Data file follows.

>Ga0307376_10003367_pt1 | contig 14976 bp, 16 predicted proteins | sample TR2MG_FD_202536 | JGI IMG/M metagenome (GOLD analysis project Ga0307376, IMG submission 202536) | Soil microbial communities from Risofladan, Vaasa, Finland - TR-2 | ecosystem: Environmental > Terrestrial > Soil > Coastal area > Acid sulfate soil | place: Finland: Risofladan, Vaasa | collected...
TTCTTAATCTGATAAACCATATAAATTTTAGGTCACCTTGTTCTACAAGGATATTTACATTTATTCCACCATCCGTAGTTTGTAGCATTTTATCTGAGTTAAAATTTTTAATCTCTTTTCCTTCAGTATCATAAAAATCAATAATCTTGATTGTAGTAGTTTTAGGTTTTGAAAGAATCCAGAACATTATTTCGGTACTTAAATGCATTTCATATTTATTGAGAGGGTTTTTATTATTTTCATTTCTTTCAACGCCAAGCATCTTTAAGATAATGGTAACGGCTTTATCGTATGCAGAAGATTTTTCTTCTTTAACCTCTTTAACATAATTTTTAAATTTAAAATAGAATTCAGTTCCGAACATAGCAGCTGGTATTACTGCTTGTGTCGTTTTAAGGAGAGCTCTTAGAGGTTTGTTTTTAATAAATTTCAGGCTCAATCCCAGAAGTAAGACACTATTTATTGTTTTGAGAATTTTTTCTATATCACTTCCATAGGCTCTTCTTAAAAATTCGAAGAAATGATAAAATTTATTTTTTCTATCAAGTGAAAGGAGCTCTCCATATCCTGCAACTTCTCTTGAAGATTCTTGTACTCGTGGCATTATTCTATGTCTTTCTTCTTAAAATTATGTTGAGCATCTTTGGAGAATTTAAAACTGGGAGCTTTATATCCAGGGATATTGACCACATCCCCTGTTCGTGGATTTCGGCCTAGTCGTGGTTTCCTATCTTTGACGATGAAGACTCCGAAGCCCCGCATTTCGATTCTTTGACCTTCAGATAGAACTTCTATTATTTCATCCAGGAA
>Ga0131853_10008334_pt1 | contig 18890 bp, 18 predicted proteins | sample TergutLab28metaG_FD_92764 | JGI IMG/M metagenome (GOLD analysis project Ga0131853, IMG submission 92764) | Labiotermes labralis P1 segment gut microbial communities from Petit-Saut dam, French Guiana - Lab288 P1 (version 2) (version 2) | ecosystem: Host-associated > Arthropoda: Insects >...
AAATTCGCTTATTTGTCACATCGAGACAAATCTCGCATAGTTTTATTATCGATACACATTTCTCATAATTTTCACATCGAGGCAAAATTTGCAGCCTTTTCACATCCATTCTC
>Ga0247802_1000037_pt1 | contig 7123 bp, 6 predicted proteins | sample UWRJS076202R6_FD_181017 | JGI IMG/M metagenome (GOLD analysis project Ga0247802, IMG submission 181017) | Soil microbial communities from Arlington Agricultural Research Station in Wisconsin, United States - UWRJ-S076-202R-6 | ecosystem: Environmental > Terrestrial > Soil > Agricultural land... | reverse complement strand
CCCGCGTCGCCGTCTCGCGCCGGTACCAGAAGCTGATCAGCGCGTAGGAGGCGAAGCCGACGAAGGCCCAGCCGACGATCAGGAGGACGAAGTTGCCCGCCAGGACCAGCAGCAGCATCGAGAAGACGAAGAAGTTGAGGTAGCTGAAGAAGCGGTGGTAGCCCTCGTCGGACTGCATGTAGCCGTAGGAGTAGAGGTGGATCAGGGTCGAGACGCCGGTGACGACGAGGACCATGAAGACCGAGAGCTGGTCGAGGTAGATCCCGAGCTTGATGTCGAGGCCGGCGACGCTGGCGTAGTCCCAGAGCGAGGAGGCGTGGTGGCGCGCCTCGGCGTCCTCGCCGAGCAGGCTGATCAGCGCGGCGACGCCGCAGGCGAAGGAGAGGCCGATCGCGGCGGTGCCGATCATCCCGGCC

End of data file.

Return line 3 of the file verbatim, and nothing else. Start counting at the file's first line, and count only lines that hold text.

>Ga0131853_10008334_pt1 | contig 18890 bp, 18 predicted proteins | sample TergutLab28metaG_FD_92764 | JGI IMG/M metagenome (GOLD analysis project Ga0131853, IMG submission 92764) | Labiotermes labralis P1 segment gut microbial communities from Petit-Saut dam, French Guiana - Lab288 P1 (version 2) (version 2) | ecosystem: Host-associated > Arthropoda: Insects >...